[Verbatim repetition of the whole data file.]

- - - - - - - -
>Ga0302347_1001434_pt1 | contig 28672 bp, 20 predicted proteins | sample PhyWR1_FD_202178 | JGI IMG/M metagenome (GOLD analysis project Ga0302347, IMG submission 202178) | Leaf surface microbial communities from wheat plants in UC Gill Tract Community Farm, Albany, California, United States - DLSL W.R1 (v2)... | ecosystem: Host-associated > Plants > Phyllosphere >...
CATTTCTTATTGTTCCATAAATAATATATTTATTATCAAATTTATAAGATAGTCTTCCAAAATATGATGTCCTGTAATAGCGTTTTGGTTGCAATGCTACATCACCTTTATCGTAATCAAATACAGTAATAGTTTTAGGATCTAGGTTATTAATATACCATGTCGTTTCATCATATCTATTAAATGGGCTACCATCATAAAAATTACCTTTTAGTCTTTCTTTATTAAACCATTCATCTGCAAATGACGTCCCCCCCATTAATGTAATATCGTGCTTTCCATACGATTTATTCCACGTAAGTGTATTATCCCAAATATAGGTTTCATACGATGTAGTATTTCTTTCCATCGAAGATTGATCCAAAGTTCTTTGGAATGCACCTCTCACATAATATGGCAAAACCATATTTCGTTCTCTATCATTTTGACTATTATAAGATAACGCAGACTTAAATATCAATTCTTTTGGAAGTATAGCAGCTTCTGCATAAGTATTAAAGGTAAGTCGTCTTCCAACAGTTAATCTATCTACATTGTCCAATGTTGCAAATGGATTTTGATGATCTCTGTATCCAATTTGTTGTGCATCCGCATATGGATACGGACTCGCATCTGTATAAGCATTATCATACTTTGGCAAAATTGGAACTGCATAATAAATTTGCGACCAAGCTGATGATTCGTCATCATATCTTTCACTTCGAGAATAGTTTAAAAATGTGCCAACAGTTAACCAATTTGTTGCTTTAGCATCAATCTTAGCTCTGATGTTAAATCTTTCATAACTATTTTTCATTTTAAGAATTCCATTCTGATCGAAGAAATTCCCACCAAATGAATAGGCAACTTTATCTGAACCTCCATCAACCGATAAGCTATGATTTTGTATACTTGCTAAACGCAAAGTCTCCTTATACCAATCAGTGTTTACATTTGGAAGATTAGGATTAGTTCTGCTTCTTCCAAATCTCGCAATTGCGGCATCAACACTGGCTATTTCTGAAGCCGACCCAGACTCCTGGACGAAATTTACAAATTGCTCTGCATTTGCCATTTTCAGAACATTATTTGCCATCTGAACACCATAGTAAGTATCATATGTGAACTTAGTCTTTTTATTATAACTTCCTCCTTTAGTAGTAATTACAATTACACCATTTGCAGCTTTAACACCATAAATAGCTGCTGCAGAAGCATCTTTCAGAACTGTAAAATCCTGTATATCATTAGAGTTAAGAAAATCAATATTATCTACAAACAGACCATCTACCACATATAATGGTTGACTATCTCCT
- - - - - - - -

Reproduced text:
>Ga0302347_1001434_pt1 | contig 28672 bp, 20 predicted proteins | sample PhyWR1_FD_202178 | JGI IMG/M metagenome (GOLD analysis project Ga0302347, IMG submission 202178) | Leaf surface microbial communities from wheat plants in UC Gill Tract Community Farm, Albany, California, United States - DLSL W.R1 (v2)... | ecosystem: Host-associated > Plants > Phyllosphere >...
CATTTCTTATTGTTCCATAAATAATATATTTATTATCAAATTTATAAGATAGTCTTCCAAAATATGATGTCCTGTAATAGCGTTTTGGTTGCAATGCTACATCACCTTTATCGTAATCAAATACAGTAATAGTTTTAGGATCTAGGTTATTAATATACCATGTCGTTTCATCATATCTATTAAATGGGCTACCATCATAAAAATTACCTTTTAGTCTTTCTTTATTAAACCATTCATCTGCAAATGACGTCCCCCCCATTAATGTAATATCGTGCTTTCCATACGATTTATTCCACGTAAGTGTATTATCCCAAATATAGGTTTCATACGATGTAGTATTTCTTTCCATCGAAGATTGATCCAAAGTTCTTTGGAATGCACCTCTCACATAATATGGCAAAACCATATTTCGTTCTCTATCATTTTGACTATTATAAGATAACGCAGACTTAAATATCAATTCTTTTGGAAGTATAGCAGCTTCTGCATAAGTATTAAAGGTAAGTCGTCTTCCAACAGTTAATCTATCTACATTGTCCAATGTTGCAAATGGATTTTGATGATCTCTGTATCCAATTTGTTGTGCATCCGCATATGGATACGGACTCGCATCTGTATAAGCATTATCATACTTTGGCAAAATTGGAACTGCATAATAAATTTGCGACCAAGCTGATGATTCGTCATCATATCTTTCACTTCGAGAATAGTTTAAAAATGTGCCAACAGTTAACCAATTTGTTGCTTTAGCATCAATCTTAGCTCTGATGTTAAATCTTTCATAACTATTTTTCATTTTAAGAATTCCATTCTGATCGAAGAAATTCCCACCAAATGAATAGGCAACTTTATCTGAACCTCCATCAACCGATAAGCTATGATTTTGTATACTTGCTAAACGCAAAGTCTCCTTATACCAATCAGTGTTTACATTTGGAAGATTAGGATTAGTTCTGCTTCTTCCAAATCTCGCAATTGCGGCATCAACACTGGCTATTTCTGAAGCCGACCCAGACTCCTGGACGAAATTTACAAATTGCTCTGCATTTGCCATTTTCAGAACATTATTTGCCATCTGAACACCATAGTAAGTATCATATGTGAACTTAGTCTTTTTATTATAACTTCCTCCTTTAGTAGTAATTACAATTACACCATTTGCAGCTTTAACACCATAAATAGCTGCTGCAGAAGCATCTTTCAGAACTGTAAAATCCTGTATATCATTAGAGTTAAGAAAATCAATATTATCTACAAACAGACCATCTACCACATATAATGGTTGACTATCTCCT